Analysts and talking heads have an awful lot of opinions. Are we in a bubble or aren't we? Rather than offer another opinion, I'll offer the relationship of US economic activity (GDP) against the Wilshire 5000 (representing US equities) and the Federal Reserves gauge of American wealth, Z1 Household Net Worth series. These are the preferred establishment gauges, so take a look and then you decide.
Gross domestic product (GDP) is a monetary measure of the market value of all final goods and services produced annually in the US. The chart below shows the annual real GDP growth decelerating since 1950.
The Wilshire 5000 Total Market Index, or more simply the Wilshire 5000, is a market-capitalization-weighted index of the market value of all stocks actively traded in the United States. The chart below shows the Wilshire 5000 vs. the yield on the 10yr US Treasury bond, since 1980.
Interestingly, each top in the equity market saw a "false dawn" or spike in the yield on the 10yr Treasury only to be followed by significantly lower yields on the 10yr.
GDP vs. Equities
The chart below shows the growth in GDP (blue columns), the Wilshire 5000 (red line), and the ratio of the Wilshire to GDP (black line). Since the early 1970's, the US equities market, represented by the Wilshire, has grown more than 5x's faster than American economic growth (GDP).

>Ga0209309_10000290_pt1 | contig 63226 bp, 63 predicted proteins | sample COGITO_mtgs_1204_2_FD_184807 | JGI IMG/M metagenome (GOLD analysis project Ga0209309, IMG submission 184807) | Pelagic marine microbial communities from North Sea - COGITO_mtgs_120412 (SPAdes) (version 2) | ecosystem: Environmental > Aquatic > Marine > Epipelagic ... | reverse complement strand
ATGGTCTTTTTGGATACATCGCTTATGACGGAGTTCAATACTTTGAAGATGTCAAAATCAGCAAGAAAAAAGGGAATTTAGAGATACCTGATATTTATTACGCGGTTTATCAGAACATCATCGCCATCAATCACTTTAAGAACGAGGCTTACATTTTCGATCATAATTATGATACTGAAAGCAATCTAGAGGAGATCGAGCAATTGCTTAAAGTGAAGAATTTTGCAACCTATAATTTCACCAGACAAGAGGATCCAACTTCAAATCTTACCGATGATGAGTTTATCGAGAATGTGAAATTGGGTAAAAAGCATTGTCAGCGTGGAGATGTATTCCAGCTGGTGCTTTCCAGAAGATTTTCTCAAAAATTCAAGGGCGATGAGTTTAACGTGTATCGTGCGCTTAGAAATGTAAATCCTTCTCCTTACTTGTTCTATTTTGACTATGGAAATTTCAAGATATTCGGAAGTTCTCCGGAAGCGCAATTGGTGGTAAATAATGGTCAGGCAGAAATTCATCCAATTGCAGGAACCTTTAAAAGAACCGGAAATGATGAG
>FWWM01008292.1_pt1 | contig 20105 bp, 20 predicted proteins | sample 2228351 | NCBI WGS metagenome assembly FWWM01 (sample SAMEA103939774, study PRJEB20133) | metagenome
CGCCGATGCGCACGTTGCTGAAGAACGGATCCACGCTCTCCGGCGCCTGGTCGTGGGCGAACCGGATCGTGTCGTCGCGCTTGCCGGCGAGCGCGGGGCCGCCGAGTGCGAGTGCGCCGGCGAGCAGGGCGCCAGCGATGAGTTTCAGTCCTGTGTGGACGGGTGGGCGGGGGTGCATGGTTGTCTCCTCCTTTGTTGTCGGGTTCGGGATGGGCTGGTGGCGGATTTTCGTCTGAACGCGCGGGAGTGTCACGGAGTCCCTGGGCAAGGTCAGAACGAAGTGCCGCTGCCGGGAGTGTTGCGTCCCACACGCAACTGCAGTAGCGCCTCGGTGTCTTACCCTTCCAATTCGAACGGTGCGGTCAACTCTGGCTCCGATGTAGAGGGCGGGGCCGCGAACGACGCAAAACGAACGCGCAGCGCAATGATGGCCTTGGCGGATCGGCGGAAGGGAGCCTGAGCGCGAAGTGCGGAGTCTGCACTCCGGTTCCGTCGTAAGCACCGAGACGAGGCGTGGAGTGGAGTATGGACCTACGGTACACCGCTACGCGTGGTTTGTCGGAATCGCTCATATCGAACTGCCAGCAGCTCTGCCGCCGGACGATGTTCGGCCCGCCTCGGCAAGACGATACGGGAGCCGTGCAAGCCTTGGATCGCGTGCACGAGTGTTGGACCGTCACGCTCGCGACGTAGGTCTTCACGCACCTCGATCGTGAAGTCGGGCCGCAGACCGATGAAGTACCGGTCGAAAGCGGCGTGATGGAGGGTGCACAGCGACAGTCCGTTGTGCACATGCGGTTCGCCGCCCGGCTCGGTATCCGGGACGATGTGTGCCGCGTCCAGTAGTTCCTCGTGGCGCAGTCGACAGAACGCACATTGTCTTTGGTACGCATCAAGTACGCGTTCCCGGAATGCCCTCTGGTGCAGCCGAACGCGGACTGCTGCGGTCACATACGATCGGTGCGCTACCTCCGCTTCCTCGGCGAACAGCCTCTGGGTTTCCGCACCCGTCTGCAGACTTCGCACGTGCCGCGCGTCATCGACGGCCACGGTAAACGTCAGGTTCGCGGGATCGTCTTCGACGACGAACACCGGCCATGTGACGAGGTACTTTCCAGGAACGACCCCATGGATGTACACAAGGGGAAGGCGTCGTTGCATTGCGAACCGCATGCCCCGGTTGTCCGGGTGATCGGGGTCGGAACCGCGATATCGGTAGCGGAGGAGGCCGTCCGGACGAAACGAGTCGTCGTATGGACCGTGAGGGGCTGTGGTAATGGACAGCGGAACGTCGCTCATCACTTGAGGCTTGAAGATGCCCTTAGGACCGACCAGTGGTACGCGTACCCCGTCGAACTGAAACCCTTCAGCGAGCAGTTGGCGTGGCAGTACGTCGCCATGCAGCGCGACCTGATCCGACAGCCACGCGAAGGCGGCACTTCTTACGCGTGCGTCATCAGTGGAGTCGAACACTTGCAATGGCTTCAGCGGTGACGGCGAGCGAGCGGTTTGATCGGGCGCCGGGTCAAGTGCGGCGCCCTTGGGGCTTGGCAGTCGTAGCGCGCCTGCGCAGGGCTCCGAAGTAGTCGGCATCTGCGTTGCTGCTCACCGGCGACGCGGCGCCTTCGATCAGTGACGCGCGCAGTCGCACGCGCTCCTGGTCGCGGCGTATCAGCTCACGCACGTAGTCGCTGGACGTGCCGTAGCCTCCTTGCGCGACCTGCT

GDP vs. US Household Net Worth
Given the sharp rise in asset values, I thought it worthwhile to view the total increase, as shown by the Fed's US Household Net Worth data, versus the growth in GDP. The chart below shows US household net worth (all inclusive with real estate, equities, and all asset classes) is fast approaching $92 trillion against US GDP of $18.6 trillion. A simple division of GDP as a % of HHNW (maroon line in the chart below) shows household net worth (asset values) is growing significantly faster than economic activity supporting those valuations.
If you are curious what this looks like over different periods, the chart below suggests the current periods HHNW growth at double the pace of GDP is an aberration.
Finally, from 1950-->2000, the average GDP to HHNW ratio was somewhat consistent around 28%...if the HHNW and GDP ratio are to come back to their 50 year norm (before they were warped by long periods of near Zero Interest Rate Policy and actual ZIRP)...there are two basic options:
Either, GDP rapidly rises $7 trillion (a 38% increase)...Or, the other option is a 28% decline in HHNW, or a contraction of $25 trillion. A $25 trillion decline in HHNW would equate to an average $200,000 decline in net worth for every household in America.
Those curious why the financial system has been turned upside down, I think an awful lot of the problems can be explained HERE. The solutions are nowhere so simple. There is no question the federal government will continue to attempt to spend our way out of what is a secular trend of slowing growth HERE, but who will be buying that debt is a very good question HERE.